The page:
Phase change materials for next generation adaptive displays
Phase change materials (PCMs) can vary their electrical and optical properties between different phases, which makes them ideal for inclusion in devices such as adaptive reflective displays and “smart windows”. However, challenges to ensure that PCMs can be switched between phases in a uniform and complete manner.
Researchers at the University of Oxford have developed a new PCM switching device to address these challenges. By providing a capacitor structure, together with an alternating current, a distributed varying current can be made to flow through a PCM to heat it and induce a uniform phase change.
Phase change materials (PCMs) have been the subject of intense research and development over the last decade in the contexts of electronic memories and next-generation displays. For example, PCMs are able to exhibit vastly different electrical and optical properties between different phases, making them ideal candidates for next-generation reflective displays or “smart windows”.
Such devices can be designed with ultra-thin film structures such that white light is reflected back as red, green or blue. Having PCMs in these thin film structures means that the light reflected back in the displays can be adapted and tuned on demand.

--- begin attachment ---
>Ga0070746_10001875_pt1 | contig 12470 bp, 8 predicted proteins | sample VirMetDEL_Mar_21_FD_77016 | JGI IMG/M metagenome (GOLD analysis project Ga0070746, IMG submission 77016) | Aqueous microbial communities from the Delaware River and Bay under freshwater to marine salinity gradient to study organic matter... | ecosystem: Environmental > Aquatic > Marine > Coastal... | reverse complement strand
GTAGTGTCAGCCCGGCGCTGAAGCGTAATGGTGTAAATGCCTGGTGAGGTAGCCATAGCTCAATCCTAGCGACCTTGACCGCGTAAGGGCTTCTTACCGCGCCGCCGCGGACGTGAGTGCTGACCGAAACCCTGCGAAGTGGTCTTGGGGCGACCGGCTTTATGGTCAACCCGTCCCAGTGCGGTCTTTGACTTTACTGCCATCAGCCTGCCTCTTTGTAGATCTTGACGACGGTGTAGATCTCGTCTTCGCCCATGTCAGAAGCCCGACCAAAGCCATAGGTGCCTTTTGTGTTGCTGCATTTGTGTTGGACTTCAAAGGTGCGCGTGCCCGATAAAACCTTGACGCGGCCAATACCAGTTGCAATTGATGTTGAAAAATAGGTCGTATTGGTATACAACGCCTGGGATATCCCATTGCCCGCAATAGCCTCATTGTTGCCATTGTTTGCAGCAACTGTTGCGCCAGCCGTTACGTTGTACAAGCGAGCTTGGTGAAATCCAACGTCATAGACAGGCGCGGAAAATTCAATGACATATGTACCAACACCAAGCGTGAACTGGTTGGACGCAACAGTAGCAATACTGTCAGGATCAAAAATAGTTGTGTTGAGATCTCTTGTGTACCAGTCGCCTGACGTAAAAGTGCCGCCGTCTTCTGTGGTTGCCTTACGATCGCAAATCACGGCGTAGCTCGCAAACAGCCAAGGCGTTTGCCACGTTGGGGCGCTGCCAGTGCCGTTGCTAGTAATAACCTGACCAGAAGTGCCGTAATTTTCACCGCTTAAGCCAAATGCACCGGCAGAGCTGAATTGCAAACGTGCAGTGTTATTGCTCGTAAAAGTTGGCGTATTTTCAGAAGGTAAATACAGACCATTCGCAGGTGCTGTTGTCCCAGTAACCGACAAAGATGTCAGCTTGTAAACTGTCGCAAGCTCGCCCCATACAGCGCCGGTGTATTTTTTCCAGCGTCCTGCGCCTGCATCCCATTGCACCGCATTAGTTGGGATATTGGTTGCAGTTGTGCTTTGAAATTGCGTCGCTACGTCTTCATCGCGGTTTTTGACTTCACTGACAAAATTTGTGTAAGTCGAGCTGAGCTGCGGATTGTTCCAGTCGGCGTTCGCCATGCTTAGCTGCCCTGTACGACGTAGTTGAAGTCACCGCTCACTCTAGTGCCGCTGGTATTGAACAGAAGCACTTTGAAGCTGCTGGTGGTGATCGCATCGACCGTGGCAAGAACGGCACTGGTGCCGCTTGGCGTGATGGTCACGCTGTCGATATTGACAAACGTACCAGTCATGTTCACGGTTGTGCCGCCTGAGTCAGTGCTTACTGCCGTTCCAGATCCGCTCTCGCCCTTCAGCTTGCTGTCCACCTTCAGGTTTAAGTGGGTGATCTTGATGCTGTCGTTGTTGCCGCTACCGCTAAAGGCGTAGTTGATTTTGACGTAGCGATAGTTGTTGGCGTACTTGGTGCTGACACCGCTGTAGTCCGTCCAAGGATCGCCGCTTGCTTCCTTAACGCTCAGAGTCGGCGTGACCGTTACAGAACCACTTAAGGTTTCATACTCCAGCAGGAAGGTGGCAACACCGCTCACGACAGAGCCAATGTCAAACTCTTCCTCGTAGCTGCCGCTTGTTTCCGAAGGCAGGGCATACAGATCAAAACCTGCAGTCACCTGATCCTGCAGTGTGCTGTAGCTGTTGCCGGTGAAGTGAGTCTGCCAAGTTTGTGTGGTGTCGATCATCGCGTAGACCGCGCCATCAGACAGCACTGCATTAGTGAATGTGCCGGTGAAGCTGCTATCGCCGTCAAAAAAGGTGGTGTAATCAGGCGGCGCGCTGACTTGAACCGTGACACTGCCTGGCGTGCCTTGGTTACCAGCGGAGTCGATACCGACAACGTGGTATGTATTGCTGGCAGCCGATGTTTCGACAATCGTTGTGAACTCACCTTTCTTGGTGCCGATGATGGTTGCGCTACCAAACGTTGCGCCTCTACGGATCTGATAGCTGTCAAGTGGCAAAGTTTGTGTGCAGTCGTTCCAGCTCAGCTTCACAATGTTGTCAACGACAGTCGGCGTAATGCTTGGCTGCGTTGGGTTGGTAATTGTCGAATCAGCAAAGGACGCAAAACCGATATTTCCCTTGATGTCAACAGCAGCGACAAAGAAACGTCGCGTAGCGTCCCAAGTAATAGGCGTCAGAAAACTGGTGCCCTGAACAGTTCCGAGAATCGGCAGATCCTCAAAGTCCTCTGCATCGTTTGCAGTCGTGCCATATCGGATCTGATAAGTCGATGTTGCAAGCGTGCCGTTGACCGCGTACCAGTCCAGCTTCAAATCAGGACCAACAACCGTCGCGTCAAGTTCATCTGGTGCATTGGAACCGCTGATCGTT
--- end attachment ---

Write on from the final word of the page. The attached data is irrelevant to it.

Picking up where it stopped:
PCMs can also be switched on a sub-nanosecond timescale with high reproducibility. New and improved PCM materials, such as the so-called phase-change super-lattice materials, are expected to deliver even better performance in the future.
The PCMs can switch phase in response to appropriate heat stimuli, which can be delivered through applying an electrical current, heating the PCM in the appropriate region (Joule heating). However, there is a common problem in that the current will tend to be restricted to a small region or filament of PCM, which means that a uniform and complete switching action of the material will not take place, possibly affecting the performance of a display.
Researchers at the University of Oxford have developed a new PCM switching device to address this problem. By providing a capacitor structure, together with an alternating current, a distributed varying current can be made to flow through a PCM without being restricted to a small region of the material. This arrangement enables heating across the PCM and, therefore, a uniform and complete switching action.
The device can be integrated into existing display technology to address the problems of achieving reliable, rapid and uniform switching of PCM layers and thin films. Further applications of this technology relate to photonic waveguides and electronic memories.
This novel technology is the subject of a patent application. Oxford University Innovation is now seeking commercial partners to adopt the new technology and support its future development.
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